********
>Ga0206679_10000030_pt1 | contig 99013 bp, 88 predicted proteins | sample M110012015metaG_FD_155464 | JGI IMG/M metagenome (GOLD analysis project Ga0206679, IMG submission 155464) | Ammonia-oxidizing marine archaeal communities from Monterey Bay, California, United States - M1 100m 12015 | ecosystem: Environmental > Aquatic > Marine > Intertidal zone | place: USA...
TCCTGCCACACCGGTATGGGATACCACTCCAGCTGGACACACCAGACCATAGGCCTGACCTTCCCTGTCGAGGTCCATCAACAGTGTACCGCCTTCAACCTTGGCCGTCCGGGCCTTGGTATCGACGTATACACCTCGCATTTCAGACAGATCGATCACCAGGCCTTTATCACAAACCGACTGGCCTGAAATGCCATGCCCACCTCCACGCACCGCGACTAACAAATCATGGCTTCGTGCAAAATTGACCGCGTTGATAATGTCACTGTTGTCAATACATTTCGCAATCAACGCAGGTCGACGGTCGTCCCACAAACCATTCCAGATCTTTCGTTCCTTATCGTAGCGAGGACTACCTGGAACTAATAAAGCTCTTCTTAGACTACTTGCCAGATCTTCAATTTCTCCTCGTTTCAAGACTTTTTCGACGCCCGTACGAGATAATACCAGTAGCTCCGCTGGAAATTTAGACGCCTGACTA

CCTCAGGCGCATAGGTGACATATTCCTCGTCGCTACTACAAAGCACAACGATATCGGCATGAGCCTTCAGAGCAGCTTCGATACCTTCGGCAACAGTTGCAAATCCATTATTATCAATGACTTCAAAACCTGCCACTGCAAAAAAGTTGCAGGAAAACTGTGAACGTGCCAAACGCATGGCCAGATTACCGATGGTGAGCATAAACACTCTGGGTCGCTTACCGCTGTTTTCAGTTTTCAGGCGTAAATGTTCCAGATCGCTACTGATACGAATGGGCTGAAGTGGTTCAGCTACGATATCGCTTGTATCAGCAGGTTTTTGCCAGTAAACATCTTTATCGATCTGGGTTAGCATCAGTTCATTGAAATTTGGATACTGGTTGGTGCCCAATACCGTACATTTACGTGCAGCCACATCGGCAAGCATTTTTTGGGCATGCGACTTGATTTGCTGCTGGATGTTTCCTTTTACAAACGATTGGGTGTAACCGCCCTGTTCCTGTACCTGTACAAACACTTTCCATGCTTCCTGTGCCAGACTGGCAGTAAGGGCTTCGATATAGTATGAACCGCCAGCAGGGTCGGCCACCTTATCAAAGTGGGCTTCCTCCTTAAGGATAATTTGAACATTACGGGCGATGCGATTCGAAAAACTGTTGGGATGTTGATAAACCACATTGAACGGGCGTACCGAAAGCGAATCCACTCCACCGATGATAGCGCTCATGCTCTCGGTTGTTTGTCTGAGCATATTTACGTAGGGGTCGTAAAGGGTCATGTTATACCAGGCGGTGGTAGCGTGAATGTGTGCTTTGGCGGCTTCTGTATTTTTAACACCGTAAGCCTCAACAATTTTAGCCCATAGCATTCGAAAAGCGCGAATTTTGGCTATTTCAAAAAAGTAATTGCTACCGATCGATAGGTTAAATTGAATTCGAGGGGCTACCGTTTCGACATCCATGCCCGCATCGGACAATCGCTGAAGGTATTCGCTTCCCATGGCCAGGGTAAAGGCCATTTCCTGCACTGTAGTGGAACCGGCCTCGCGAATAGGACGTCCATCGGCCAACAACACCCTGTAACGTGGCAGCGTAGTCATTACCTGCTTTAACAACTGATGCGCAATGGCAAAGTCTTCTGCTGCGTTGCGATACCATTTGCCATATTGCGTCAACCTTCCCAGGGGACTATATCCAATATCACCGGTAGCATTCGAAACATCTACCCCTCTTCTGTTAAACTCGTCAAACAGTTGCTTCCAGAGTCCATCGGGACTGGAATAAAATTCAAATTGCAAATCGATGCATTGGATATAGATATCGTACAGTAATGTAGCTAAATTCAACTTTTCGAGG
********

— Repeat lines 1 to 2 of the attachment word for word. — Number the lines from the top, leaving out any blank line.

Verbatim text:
>Ga0206679_10000030_pt1 | contig 99013 bp, 88 predicted proteins | sample M110012015metaG_FD_155464 | JGI IMG/M metagenome (GOLD analysis project Ga0206679, IMG submission 155464) | Ammonia-oxidizing marine archaeal communities from Monterey Bay, California, United States - M1 100m 12015 | ecosystem: Environmental > Aquatic > Marine > Intertidal zone | place: USA...
TCCTGCCACACCGGTATGGGATACCACTCCAGCTGGACACACCAGACCATAGGCCTGACCTTCCCTGTCGAGGTCCATCAACAGTGTACCGCCTTCAACCTTGGCCGTCCGGGCCTTGGTATCGACGTATACACCTCGCATTTCAGACAGATCGATCACCAGGCCTTTATCACAAACCGACTGGCCTGAAATGCCATGCCCACCTCCACGCACCGCGACTAACAAATCATGGCTTCGTGCAAAATTGACCGCGTTGATAATGTCACTGTTGTCAATACATTTCGCAATCAACGCAGGTCGACGGTCGTCCCACAAACCATTCCAGATCTTTCGTTCCTTATCGTAGCGAGGACTACCTGGAACTAATAAAGCTCTTCTTAGACTACTTGCCAGATCTTCAATTTCTCCTCGTTTCAAGACTTTTTCGACGCCCGTACGAGATAATACCAGTAGCTCCGCTGGAAATTTAGACGCCTGACTA